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Often people say that it's not recommended to use recursive functions in python (recursion depth restrictions, memory consumption, etc)

I took a permutation example from this question.

def all_perms(str):
  if len(str) <=1:
    yield str
  else:
    for perm in all_perms(str[1:]):
        for i in range(len(perm)+1):
            yield perm[:i] + str[0:1] + perm[i:]

Afterwards I transformed it into a not recursive version (I'm a python newbie)

def not_recursive(string):
  perm = [string[0]]
  for e in string[1:]:
    perm_next = []
    for p in perm:
        perm_next.extend(p[:i] + e + p[i:] for i in range(len(p) + 1))
    perm = perm_next

  for p in perm:
    yield p

And I compared them

before=time()
print len([p for p in all_perms("1234567890")])
print "time of all_perms %i " % (time()-before)

before=time()
print len([p for p in not_recursive("1234567890")])
print "time of not_recursive %i " % (time()-before)

before=time()
print len([p for p in itertools.permutations("1234567890")])
print "time of itertools.permutations %i " % (time()-before)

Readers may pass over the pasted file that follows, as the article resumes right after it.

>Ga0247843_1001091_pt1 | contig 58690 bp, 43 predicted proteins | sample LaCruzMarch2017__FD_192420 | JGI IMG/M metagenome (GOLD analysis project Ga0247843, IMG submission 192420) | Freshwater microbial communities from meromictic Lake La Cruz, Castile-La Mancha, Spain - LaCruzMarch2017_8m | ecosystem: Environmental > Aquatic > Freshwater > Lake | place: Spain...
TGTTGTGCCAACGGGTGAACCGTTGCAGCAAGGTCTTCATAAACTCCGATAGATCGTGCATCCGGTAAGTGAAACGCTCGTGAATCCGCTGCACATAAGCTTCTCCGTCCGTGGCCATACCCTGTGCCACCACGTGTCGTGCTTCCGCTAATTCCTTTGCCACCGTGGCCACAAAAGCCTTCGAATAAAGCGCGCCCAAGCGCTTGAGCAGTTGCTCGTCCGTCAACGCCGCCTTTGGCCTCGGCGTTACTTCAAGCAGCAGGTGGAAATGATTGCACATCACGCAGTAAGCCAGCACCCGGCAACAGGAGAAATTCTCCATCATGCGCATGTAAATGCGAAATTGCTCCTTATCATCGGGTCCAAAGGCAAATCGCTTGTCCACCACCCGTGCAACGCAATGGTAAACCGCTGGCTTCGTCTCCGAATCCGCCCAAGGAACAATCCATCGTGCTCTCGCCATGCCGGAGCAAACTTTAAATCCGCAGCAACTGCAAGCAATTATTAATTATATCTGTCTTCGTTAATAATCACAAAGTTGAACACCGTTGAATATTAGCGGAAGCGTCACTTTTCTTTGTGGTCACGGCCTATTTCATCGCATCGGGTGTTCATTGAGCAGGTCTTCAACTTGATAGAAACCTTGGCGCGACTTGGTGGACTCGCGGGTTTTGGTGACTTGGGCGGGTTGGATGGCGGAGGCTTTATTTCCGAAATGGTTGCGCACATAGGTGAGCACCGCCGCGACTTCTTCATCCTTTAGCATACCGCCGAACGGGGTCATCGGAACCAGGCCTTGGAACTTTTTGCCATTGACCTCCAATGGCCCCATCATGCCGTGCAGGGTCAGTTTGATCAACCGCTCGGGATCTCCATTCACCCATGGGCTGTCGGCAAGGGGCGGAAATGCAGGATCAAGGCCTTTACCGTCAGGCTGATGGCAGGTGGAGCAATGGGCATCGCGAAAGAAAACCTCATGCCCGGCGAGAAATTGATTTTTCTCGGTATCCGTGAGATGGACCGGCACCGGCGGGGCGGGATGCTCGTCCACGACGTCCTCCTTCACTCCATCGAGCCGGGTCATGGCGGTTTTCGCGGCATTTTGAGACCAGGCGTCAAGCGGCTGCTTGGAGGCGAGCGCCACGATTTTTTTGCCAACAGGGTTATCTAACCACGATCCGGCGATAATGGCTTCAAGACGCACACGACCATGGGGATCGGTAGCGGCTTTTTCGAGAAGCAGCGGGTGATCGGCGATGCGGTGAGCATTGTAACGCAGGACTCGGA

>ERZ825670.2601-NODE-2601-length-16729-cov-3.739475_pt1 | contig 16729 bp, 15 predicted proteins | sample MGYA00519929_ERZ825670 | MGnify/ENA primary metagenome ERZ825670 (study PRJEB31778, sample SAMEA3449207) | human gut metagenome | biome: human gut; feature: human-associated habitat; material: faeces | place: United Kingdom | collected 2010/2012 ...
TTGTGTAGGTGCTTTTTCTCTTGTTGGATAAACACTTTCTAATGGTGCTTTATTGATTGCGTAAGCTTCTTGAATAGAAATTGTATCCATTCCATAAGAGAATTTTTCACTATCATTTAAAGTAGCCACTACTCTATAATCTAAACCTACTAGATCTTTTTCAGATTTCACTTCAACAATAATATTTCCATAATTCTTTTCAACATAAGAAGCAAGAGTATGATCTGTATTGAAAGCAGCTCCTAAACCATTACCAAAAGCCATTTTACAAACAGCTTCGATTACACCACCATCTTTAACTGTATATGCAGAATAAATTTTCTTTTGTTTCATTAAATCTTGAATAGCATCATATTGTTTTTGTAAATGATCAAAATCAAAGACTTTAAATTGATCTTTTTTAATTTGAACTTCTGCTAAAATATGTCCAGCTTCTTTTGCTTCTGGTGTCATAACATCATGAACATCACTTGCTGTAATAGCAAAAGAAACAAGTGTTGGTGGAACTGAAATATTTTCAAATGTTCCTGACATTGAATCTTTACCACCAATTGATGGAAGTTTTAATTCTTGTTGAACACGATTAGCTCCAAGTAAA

The results are quite interesting. The recursive function is the fastest one 5 sec, then not recursive 8 sec, then buildin 35 sec.

So are recursive functions that bad in Python? What is wrong with build-in itertools.permutations ?

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Can we assume you checked that the output of the three functions is identical? –  robert Nov 25 '10 at 14:56
    
At least the size is identical. I checked the full list for 3 elements they are identical –  Oleg Pavliv Nov 25 '10 at 14:58

4 Answers 4

up vote 3 down vote accepted

Recursion is "bad" in Python because it is usually slower than an iterative solution, and because Python's stack depth is not unlimited. For a sum function, yes, you probably want unlimited depth since it would be perfectly reasonable to want to sum a list of a million numbers, and the performance delta will become an issue with such a large number of items. In that case you should not use recursion.

If you are walking a DOM tree read from an XML file, on the other hand, it is unlikely to exceed Python's recursion depth (1000 by default). It certainly could, but as a practical matter, it probably won't. If you know what kinds of data you'll be working with ahead of time, you can be confident you won't overflow the stack. A recursive tree walk is, in my opinion, much more natural to write and read than an iterative one, and the recursion overhead is generally a small part of the running time. If it really matters to you that it takes 16 seconds instead of 14, throwing Psyco at it might be a better use of your time.

Recursion seems a natural fit for the problem you posted and if you think the code is easier to read and maintain that way, and performance is adequate, then go for it.

I grew up writing code on computers that, as a practical matter, limited recursion depth to about 16, so 1000 seems luxurious to me. :-)